Sunday, December 6, 2009

Architecture for the New Economy

For almost a year now I have been managing the construction and finances of the Smart Growth Mixed-Use in New Bedford, MA. Originally conceived as a land use and economic development demonstration project, now, thanks to timing, it has become a lesson on Architecture in the New Economy. 

Prior to the economic downturn we learned that our practice of craft relied on finding solutions that could reduce to an install. For instance building cabinets in our own workshop was not a sustainable use of our resources, but we have been successful working with manufacturers across the country. See examples.

Our decision to construct the townhouses in New Bedford with Structural Insulated Panels surely grew out of our experience working with manufacturers. Once we looked at SIPS it was clear how well sustainable construction was blending with our land use, affordable housing, and economic development  values.  Once we choose to construct with SIPs all remaining decisions for systems and materials had to align with the performance of the building envelope.

Once the economy tanked, sustainable construction has filled the resulting void - it now motivates everything we do with everyone we work with. By taking on new technologies and disciplined attention to detail, we can focus on the awakening future instead of the dismal present.  Thankfully the project is relatively small so we could manage to keep going in these tough times. The investment in the building at Brock Avenue has now taken on long term proportions, and is guided by pride in place and in gaining new experience. Patience and humility are essential components, and making architecture compares to working in a vineyard.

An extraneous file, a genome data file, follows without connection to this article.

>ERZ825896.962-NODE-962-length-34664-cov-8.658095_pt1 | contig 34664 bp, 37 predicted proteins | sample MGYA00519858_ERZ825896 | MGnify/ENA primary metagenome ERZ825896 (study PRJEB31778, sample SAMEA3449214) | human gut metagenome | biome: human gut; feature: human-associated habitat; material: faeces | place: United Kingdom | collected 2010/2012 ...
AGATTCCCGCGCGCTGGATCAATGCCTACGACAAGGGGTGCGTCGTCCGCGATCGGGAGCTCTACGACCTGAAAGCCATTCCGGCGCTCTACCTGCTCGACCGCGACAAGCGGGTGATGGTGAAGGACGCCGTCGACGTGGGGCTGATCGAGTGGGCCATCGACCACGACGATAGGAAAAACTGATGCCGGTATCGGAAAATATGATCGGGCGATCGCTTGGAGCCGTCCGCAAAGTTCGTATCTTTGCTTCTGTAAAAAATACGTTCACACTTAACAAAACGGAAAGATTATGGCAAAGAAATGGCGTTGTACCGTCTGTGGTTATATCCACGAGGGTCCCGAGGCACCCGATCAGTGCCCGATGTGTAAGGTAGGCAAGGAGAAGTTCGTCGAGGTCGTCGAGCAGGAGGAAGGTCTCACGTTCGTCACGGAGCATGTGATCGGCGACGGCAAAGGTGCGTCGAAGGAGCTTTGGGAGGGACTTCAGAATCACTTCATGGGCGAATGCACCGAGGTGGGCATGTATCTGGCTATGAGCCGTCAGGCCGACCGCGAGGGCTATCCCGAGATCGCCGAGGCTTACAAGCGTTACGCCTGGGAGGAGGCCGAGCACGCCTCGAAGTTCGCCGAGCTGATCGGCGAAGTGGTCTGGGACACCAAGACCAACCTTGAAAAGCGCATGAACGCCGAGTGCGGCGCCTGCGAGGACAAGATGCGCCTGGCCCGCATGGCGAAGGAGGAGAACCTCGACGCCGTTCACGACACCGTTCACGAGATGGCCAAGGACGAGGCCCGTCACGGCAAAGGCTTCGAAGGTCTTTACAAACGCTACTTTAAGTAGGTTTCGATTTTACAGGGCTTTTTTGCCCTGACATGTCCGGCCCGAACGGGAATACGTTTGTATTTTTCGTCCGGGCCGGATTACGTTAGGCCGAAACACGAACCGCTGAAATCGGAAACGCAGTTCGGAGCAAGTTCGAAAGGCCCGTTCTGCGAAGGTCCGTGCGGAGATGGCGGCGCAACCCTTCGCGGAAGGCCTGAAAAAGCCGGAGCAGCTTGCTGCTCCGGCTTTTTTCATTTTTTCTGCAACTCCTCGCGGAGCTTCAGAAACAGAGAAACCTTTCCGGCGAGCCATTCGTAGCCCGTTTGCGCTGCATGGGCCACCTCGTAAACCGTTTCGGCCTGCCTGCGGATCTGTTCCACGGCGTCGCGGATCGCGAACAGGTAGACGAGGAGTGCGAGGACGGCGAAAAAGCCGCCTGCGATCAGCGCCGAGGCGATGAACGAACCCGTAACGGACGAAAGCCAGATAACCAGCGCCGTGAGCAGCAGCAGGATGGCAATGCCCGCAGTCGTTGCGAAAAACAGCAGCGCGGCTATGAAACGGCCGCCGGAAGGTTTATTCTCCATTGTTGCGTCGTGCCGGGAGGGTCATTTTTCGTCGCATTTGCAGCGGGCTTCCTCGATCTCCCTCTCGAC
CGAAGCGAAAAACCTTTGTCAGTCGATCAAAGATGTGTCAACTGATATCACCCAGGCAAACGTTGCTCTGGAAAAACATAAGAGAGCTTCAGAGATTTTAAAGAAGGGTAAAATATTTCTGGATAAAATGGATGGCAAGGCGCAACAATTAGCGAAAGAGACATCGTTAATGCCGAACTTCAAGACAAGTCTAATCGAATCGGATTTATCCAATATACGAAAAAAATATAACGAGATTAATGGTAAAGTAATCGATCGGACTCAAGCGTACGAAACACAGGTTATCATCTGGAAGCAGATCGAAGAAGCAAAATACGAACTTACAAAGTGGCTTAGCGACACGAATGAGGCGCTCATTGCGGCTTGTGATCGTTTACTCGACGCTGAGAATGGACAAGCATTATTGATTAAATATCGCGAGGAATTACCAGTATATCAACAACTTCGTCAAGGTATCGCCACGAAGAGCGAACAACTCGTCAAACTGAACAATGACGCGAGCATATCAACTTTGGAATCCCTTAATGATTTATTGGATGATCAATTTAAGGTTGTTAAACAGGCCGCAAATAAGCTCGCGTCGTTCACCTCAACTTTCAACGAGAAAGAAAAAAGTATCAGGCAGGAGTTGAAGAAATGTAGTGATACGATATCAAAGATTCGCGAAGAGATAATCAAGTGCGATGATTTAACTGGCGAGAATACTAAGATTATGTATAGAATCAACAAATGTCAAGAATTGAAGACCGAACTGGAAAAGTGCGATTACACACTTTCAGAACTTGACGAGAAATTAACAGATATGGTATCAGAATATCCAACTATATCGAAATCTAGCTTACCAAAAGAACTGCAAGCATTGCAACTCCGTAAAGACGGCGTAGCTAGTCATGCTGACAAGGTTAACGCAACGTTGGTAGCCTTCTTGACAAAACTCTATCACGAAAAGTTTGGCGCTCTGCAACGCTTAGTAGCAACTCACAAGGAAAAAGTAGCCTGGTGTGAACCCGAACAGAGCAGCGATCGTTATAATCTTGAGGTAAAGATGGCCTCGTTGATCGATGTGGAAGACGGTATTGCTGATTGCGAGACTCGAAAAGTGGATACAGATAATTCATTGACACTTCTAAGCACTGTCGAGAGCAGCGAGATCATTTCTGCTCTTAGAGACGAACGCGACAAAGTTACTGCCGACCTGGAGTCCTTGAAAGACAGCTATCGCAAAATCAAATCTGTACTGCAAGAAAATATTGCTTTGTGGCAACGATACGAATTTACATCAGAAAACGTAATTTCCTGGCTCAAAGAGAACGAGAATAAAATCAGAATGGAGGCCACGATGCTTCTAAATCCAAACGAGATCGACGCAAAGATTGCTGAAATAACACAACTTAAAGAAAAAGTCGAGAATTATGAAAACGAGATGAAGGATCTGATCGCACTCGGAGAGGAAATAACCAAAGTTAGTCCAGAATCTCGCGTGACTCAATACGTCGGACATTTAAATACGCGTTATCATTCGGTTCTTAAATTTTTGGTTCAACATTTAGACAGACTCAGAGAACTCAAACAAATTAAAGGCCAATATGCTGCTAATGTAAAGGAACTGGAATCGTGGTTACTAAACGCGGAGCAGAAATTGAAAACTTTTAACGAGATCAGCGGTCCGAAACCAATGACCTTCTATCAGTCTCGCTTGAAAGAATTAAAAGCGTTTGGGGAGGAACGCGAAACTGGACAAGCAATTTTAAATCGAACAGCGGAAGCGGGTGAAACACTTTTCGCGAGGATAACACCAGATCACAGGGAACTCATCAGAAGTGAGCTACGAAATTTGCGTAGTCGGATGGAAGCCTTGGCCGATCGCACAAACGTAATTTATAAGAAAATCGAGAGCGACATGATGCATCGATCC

As a demonstration project, the Smart Growth Mixed-Use on Brock Ave is an example of value oriented Architecture for the New Economy. Many people in their heart are romantic builders, and in the past decades those ambitions grew to large proportions. Huge development projects and elaborate homes were commonplace. That scale of building has dropped off, but Architecture for the New Economy offers the romantic builder a financially less intensive development with significant rewards. Whereas the romantic builder may have once built a finely crafted vacation manor or speculated on the conversion of a waterfront mill building, that energy can now be channeled into a radical retrofit on an income producing property of modest proportions. I call these jewel boxes. 

The Smart Growth Mixed-Use project has become a jewel box, which I have been privileged to work on. The project has made important impacts. The improved image has raised the economic prospects for the local retail business. The skill level of everyone, especially a former commercial sheet rocker, have been lifted. Materials are highly respected, pushed be fully used (eliminate waste) and selected to meet budget. Environmentally suitable systems are tested and deliver efficiency savings. These are really fun problems to solve and implement. If you like sports cars or extreme sports, possessing a high performance jewel-box building is equally thrilling, and a statement of common sense achievement for organizations and individuals. See

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